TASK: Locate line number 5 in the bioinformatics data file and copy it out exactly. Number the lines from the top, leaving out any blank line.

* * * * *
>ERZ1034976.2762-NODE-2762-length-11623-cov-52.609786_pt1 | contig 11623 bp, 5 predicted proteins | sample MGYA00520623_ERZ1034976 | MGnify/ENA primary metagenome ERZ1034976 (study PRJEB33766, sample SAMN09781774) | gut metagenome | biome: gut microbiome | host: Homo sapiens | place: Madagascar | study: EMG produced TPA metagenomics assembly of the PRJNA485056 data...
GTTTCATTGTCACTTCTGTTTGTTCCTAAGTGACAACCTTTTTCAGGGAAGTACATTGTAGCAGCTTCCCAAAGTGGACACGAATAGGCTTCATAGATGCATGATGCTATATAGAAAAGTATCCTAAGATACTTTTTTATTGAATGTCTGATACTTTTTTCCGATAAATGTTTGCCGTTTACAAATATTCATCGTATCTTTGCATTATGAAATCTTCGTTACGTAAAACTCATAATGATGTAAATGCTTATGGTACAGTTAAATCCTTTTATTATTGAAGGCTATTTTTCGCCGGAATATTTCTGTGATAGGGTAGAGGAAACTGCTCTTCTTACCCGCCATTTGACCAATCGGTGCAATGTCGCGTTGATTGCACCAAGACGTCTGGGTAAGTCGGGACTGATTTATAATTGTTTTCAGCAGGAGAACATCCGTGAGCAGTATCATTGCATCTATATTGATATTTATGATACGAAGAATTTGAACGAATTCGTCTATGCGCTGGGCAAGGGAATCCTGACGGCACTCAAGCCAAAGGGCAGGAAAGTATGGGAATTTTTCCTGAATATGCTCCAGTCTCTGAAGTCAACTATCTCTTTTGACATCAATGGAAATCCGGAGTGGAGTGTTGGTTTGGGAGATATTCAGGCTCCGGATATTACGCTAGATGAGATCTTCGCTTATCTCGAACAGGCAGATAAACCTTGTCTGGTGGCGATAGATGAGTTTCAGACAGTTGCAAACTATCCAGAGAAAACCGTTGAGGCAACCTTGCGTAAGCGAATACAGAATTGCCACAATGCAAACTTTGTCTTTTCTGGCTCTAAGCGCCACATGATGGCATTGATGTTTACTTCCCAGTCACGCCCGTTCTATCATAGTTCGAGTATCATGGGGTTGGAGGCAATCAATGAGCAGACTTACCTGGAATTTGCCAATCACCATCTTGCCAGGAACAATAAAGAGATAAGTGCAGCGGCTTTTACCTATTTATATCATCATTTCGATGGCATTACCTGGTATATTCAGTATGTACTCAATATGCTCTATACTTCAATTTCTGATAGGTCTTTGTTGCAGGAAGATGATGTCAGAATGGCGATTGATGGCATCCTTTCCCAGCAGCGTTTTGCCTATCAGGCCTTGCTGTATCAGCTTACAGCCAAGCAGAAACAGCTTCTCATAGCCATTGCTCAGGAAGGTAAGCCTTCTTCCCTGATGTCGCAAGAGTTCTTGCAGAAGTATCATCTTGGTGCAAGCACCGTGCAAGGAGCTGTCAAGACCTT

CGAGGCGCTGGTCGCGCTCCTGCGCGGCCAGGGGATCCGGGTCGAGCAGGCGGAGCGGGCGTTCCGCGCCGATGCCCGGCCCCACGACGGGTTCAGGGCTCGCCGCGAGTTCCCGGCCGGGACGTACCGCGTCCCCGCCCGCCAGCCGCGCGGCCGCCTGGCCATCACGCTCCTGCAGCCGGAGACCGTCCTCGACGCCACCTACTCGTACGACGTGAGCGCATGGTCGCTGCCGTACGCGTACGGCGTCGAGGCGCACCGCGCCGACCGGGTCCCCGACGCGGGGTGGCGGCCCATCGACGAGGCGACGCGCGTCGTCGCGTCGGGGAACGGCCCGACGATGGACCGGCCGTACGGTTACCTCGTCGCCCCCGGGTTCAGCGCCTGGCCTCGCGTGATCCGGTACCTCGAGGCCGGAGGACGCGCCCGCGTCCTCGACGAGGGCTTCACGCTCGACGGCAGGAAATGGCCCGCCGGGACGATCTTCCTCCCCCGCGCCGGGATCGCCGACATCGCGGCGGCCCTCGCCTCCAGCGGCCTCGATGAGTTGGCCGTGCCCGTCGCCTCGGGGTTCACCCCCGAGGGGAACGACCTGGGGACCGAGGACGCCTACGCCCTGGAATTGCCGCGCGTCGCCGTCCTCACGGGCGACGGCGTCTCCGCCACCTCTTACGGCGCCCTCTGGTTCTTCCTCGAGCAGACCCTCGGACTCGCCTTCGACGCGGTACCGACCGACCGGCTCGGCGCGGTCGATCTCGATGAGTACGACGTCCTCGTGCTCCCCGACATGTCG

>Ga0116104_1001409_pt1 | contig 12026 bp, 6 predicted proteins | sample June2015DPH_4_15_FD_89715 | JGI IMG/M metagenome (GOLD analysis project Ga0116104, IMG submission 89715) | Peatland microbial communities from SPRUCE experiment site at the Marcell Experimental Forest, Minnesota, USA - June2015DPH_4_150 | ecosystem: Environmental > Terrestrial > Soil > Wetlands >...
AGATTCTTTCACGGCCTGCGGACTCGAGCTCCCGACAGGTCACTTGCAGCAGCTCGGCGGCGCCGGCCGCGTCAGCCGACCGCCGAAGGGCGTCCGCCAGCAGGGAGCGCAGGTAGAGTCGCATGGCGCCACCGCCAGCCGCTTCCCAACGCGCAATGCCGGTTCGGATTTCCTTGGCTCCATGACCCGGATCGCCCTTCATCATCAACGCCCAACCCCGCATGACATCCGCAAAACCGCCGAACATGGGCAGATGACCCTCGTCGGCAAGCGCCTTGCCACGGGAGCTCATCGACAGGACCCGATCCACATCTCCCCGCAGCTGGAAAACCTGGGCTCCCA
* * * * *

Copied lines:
AGATTCTTTCACGGCCTGCGGACTCGAGCTCCCGACAGGTCACTTGCAGCAGCTCGGCGGCGCCGGCCGCGTCAGCCGACCGCCGAAGGGCGTCCGCCAGCAGGGAGCGCAGGTAGAGTCGCATGGCGCCACCGCCAGCCGCTTCCCAACGCGCAATGCCGGTTCGGATTTCCTTGGCTCCATGACCCGGATCGCCCTTCATCATCAACGCCCAACCCCGCATGACATCCGCAAAACCGCCGAACATGGGCAGATGACCCTCGTCGGCAAGCGCCTTGCCACGGGAGCTCATCGACAGGACCCGATCCACATCTCCCCGCAGCTGGAAAACCTGGGCTCCCA